Tech Talk

The Private Tech Sector Goes Public

In the past, few software companies had the resources to sell solutions that met the unique needs of 50 states and thousands of cities and counties, all while navigating the often arcane rules of public procurement. The result was limited choices and high costs.

But thanks to a combination of venture capital, new technologies and the entrepreneurial spirit of Silicon Valley, dozens of businesses now offer digital tools and services designed explicitly for government.  READ MORE

As Water Utilities Move Online, Hackers Take Note

The Department of Homeland Security (DHS) released a report last year that showed the nation’s water grid, not just its electric grid, was also vulnerable to attacks by hackers. In fact, water utilities were most likely to have reported what DHS categorizes as an advanced persistent threat, which involves exploiting flaws in software programs that run water valves and controls, among other things. The worst kind of these attacks can go undetected for long periods of time.

Water utilities have in recent years -- like pretty much everything else -- become more reliant on the Internet to operate its networks of pipes and pumps. These controls can help monitor conditions around the clock and the benefits for both water and electrical utilities can be greater reliability and lower labor costs as fewer workers are needed to monitor the valves, controls and switches. READ MORE

Broadband Adoption Reaches a Standstill in Tech-Savvy Seattle

When it comes to expanding broadband Internet, Seattle has all the right ingredients for success. It has a highly educated workforce, a median household income that exceeds the state average, a local economy primed with technology jobs and a growing community of telecommuters. So it’s no surprise that the metro area has one of the nation’s highest rates of broadband adoption.

Nationally, 75 percent of households have broadband. In Seattle, the number is near 85 percent, according to a recent report from the Brookings Institution. But progress has stalled in the Emerald City. The adoption rate has been stuck around 85 percent for the past several years -- and city officials are trying to understand why.  READ MORE

Can Technology Help Prevent Drug Overdoses?

On a recent morning in November, my local newspaper reported that an unusually pure form of heroin was circulating throughout our small Massachusetts community, triggering numerous overdoses. Ultimately, three young people died within a 24-hour period. Just a week earlier, the U.S. Drug Enforcement Administration had revealed that deaths from drug overdoses had surpassed deaths from car crashes and from firearms each year since 2008.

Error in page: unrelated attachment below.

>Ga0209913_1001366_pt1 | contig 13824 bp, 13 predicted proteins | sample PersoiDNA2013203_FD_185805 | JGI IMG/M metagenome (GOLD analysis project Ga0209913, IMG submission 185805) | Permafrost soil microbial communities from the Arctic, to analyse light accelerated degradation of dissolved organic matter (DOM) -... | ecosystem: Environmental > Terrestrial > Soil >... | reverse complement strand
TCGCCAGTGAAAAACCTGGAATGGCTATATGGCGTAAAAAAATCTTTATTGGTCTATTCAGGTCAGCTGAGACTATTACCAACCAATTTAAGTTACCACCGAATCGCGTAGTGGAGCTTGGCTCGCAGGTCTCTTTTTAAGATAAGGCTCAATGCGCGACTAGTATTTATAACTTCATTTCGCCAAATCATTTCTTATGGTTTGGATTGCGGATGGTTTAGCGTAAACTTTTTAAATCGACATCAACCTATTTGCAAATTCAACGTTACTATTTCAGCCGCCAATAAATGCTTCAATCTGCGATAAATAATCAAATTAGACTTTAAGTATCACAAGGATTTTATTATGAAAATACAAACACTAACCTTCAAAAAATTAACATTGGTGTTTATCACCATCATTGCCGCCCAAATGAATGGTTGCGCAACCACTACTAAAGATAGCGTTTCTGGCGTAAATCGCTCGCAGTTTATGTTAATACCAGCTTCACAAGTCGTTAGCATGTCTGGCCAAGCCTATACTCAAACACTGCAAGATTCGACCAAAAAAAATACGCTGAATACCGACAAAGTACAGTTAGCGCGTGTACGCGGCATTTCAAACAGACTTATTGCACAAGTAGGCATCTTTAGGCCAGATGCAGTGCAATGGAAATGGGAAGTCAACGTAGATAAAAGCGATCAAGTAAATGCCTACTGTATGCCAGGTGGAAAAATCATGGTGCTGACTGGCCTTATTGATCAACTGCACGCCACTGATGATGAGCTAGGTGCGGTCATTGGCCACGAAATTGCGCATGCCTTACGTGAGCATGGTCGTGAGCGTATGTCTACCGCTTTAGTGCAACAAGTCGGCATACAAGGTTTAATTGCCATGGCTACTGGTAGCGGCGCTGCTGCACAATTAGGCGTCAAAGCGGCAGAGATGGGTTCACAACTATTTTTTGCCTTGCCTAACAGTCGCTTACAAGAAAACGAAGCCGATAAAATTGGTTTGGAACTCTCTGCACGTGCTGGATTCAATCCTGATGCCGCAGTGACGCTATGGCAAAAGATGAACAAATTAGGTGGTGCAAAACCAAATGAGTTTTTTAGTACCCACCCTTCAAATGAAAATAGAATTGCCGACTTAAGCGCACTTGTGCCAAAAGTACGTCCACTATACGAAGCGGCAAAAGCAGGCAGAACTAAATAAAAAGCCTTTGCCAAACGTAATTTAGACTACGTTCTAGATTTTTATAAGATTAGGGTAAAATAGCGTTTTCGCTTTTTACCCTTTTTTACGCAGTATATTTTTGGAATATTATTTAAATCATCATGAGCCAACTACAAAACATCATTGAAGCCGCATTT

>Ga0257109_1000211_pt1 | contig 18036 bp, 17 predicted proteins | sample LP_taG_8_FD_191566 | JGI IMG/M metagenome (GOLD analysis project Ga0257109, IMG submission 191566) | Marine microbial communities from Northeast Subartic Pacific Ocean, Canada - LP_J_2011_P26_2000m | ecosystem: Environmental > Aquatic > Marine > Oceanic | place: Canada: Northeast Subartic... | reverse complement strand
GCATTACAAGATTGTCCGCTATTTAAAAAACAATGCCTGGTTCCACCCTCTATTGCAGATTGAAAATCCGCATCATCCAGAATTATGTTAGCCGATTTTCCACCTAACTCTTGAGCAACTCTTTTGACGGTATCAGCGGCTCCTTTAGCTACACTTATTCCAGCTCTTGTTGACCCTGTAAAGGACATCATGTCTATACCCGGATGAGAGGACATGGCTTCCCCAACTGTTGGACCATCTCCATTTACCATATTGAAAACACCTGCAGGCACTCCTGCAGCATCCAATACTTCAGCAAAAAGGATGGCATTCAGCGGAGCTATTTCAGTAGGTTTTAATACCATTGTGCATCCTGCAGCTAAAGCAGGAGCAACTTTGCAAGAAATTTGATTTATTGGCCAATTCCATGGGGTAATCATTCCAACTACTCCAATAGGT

The rapid increase in overdose deaths has been relentless, and public health officials have scrambled for some kind of response to the problem. Among the best-known solutions are the prescription drug monitoring systems that virtually every state has set up to reduce drug abuse. These systems collect, monitor and analyze electronic prescriptions submitted by pharmacies and doctors, and can flag individuals who might be misusing or abusing painkiller medications. READ MORE

Can Cars That Park Themselves Reduce Traffic? Somerville, Mass., Will Find Out.

Trying to find a place to park downtown is often pretty hard. With too many cars chasing too few parking spaces, the result is too much congestion and pollution, not to mention the aggravation that goes with finding a place to park. As much as 30 percent of downtown traffic can be attributed to drivers circling streets in search of a spot, according to the International Parking Institute.

Parking garages help, but they're expensive. They can cost anywhere from $20,000 to $50,000 per parking space, based on development and construction costs, and are usually subsidized, so drivers never pay the true cost to park, according to Norman Garrick, a professor of civil and environmental engineering at the University of Connecticut. READ MORE

Innovation in Government

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